I had a little bit of a brain crash late this afternoon. My story went up for revision at today's workshop, and that went well, although there is always a certain amount of humility created by having my piece sliced up by well-meaning peers. Then there was a seminar ("Opening Gambits," with Elizabeth Searle, about creating solid, interesting openings to novels**), and then three readings by graduating students. I ate too much candy during the readings and then felt like crying while trying to figure out what I was going to do during the next three and a half hours. I was entirely unable to make a decision for twenty minutes. The crisis passed, though (of course) and I had an espresso and ate some steak and now I feel much better.
Onward! Residency Burnout be damned!
* The first symptom of which is forgetting what day it is.
** And I think I figured out in this seminar how I'm going to open my novel, which is quite exciting. I'm writing a novel! It's 3/4 done! And I know how it's going to begin! Who the fuck do I think I am?!
Much later today (Friday) I'm going to my fourth residency at the Stonecoast MFA program. It's ten days completely removed from the rest of my life--an intense period of workshops, classes, seminars, readings, and endless talk about writing, stories, the business of writing, plots, tricks, tips, gossip... I can't wait. Although, to be perfectly honest, one of the things I'm really looking forward to is ten days of wearing whatever clothes I want, because work dress codes suck.
My school chum Patrick is staying the night to save on hotel checkout time awkwardness (checkout is 11am, school doesn't start until 2), and we've been talking nonstop for about four hours about all kinds of things having to do with writing and editors and experience and our novels. A little warmup for the week.
So I'm not sure how much I'll be around during the next week or so, but I'll try to drop by and say hello. And I'll be back after next weekend. With photos. And probably a hangover.
I love people, but you have to admit that we haven't been entirely kind to the Earth. Today I came across this article (via kottke) in New Scientist that describes what the Earth will be like after we leave.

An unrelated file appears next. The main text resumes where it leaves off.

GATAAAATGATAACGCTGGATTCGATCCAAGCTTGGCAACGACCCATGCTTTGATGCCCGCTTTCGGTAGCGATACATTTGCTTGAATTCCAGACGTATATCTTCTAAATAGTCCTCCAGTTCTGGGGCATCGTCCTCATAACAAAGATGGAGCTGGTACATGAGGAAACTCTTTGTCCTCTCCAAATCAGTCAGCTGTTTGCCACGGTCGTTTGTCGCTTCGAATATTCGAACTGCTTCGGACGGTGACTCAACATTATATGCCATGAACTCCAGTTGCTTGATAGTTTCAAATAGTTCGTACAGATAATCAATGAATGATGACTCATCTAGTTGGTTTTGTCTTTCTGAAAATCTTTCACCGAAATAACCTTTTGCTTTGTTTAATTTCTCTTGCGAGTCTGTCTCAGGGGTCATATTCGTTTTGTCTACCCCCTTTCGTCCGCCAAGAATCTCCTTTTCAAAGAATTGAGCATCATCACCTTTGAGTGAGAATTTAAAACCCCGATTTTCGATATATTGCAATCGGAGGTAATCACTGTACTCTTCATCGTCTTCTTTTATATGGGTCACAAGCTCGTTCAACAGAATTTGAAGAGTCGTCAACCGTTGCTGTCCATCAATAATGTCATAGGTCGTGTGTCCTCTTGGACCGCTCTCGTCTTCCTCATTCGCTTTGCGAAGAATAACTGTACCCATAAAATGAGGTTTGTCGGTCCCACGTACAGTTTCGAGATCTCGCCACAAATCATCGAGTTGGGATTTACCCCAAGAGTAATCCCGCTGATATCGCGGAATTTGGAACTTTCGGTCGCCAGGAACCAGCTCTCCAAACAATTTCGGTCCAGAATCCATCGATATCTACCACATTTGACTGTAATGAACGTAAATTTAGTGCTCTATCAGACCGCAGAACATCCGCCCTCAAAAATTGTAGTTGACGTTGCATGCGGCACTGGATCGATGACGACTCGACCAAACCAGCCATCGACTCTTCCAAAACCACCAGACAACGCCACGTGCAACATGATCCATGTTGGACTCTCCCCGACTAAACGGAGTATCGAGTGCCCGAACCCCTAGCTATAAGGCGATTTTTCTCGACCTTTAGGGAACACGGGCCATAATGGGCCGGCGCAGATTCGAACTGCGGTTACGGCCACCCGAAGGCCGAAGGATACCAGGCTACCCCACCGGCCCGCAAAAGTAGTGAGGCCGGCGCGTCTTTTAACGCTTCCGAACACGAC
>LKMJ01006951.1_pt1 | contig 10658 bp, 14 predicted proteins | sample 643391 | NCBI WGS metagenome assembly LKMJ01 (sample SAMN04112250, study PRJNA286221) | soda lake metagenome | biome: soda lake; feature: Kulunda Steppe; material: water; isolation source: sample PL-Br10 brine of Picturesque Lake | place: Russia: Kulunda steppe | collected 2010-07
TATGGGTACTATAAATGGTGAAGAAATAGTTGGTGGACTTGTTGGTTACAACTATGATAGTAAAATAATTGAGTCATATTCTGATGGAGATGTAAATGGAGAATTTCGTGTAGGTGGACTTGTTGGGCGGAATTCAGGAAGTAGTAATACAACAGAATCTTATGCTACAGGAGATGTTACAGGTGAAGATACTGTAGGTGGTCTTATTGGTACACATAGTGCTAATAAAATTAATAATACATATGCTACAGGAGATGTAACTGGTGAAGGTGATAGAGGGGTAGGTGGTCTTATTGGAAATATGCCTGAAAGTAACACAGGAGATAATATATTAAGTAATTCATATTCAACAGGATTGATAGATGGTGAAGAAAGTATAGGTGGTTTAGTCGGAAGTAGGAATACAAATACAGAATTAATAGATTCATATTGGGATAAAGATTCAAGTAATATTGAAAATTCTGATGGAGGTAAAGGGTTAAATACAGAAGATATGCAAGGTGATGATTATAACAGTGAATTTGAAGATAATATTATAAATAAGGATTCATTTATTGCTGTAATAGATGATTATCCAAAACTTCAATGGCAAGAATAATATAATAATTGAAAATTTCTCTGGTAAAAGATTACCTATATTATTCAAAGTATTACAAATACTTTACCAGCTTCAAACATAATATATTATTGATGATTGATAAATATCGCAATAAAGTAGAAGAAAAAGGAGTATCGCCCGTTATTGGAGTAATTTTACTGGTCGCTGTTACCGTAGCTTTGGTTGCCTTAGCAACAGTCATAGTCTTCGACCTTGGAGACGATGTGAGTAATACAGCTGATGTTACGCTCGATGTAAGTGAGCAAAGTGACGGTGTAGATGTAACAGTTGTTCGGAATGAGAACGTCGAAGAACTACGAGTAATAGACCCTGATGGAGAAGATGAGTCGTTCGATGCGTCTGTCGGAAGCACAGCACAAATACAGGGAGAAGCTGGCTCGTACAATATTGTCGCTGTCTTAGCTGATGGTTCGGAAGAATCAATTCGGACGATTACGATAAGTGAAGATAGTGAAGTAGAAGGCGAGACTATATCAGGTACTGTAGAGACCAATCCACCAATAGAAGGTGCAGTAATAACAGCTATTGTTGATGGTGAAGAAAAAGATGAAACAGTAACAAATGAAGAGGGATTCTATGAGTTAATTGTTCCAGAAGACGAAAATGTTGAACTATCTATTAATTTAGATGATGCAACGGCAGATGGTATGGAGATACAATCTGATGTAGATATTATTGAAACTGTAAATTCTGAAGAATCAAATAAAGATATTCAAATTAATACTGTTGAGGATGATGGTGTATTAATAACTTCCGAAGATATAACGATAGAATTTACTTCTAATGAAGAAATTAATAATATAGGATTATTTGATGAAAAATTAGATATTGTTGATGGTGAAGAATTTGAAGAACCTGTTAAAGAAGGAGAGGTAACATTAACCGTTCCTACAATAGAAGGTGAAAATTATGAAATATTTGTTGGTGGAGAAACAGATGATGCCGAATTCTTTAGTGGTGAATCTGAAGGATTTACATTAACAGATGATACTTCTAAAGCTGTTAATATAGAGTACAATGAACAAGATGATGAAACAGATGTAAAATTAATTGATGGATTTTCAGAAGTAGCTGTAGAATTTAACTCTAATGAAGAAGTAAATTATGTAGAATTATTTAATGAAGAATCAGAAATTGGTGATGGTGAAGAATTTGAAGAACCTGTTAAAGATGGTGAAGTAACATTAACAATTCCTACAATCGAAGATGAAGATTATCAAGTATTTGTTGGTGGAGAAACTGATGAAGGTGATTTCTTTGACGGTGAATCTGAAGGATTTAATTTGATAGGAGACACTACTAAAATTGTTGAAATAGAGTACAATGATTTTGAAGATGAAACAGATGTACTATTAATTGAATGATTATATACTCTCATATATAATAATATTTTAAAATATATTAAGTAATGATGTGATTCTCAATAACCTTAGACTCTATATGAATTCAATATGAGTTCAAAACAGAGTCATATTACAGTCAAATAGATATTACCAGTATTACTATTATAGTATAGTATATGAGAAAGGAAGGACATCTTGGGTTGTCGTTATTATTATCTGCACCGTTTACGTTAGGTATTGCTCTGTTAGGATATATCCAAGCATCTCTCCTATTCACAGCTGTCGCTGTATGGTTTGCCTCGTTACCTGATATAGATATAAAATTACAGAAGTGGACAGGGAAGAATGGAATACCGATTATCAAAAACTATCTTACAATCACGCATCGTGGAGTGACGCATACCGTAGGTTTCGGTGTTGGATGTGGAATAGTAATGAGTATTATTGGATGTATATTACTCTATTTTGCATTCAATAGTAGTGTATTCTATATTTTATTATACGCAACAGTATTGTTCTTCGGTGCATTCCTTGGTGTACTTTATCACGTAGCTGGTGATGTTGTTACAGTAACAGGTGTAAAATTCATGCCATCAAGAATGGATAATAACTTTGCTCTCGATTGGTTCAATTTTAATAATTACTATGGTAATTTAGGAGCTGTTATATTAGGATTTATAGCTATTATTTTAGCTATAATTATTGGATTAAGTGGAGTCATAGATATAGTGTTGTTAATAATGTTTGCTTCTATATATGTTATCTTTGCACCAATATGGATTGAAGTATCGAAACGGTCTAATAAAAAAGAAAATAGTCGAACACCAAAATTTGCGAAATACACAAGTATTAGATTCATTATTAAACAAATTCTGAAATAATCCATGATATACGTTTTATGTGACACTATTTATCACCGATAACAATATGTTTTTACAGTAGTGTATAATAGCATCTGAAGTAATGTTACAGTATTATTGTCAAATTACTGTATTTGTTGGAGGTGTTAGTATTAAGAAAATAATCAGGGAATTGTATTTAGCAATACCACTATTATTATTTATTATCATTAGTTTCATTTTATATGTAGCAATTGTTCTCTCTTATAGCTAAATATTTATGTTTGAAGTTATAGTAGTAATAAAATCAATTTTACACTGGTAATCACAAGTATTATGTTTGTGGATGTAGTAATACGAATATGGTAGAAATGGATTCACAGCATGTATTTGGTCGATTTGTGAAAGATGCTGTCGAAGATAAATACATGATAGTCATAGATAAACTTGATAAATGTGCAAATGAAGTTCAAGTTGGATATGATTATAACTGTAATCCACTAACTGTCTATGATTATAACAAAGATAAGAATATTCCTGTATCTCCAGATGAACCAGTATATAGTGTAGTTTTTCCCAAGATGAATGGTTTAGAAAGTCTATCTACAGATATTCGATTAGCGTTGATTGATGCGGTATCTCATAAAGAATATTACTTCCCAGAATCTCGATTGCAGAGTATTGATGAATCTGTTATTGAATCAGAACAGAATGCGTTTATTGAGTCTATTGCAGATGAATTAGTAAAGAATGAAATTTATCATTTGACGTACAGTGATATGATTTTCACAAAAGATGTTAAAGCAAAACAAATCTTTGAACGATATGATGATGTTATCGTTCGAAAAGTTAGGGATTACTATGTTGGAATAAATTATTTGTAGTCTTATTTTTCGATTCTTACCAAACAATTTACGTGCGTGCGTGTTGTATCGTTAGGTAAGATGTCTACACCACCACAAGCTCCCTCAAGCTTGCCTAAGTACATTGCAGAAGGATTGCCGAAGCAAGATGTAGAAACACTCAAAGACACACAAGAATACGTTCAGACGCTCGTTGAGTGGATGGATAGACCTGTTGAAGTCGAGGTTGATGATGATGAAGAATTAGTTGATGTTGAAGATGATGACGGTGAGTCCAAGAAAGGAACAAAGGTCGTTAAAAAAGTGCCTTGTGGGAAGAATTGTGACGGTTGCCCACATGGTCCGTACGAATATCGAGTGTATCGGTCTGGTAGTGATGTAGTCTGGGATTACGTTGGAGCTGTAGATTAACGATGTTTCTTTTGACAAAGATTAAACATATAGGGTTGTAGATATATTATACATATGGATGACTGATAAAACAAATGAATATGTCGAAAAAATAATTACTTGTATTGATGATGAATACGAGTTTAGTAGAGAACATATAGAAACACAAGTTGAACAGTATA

This stuff kind of gives me nightmares, but I really like to read it. Nothing like fueling the TEOTWAWKI (tay-oh-tuh-wah-kee) fantasies.
For another version of TEOTWAWKI, read Octavia Butler's Parable series. Nightmares. And much thought-provoking discussion. Seriously. A little too close to home, that one.
A good Sunday. Worked a few hours this morning, and then went out to the Winter Cache Farm in Cumberland. I worked for several hours planting potatoes (eyes to the sky, friends!) and then cabbages, and weeding. I'll be eating those cabbages and potatoes all winter. My reward for all that work was a big bag of garlic scapes and lettuce, a little pink on my cheeks, and dirty toes. I love it.
Garlic scapes are one of those special once-a-year treats (like fiddleheads, strawberries**, and tomatoes**) that you have to stuff yourself with when they're around, so you can remember them later. They're in season here right now, and I plotted last fall to plant some garlic just so we could have the scapes.
They are actually the garlic flower, but they grow in fantastical, curly shapes, and are a much more mild garlic flavor than the cloves (which are the root). Scapes sort of have the texture of a green bean minus the seeds and that string. Or like a thick, badass chive. I stir fry them or slice them thin for potato salad, and I had them pickled once and just about died of pleasure.
After that fun (could there be more? Yes, there could!) I got a surprise invitation to a pizza party at J & S's house (they are two of my favorite people ever), and found more of my favorite people there, plus a strawberry margarita with blue sugar on the glass. Sigh. Dreamy.
**I know there are strawberries and tomatoes available all year round. I just ignore them. I really do try to buy mostly locally and in-season. I froze a bunch of strawberries last summer and am just finishing them up now, and I'll buy canned tomatoes if I absolutely need them. I might can my own this year. I know I still eat all kinds of food that doesn't grow in this area (I heart avocados), but I have to draw the line somewhere, and strawberries and tomatoes are it.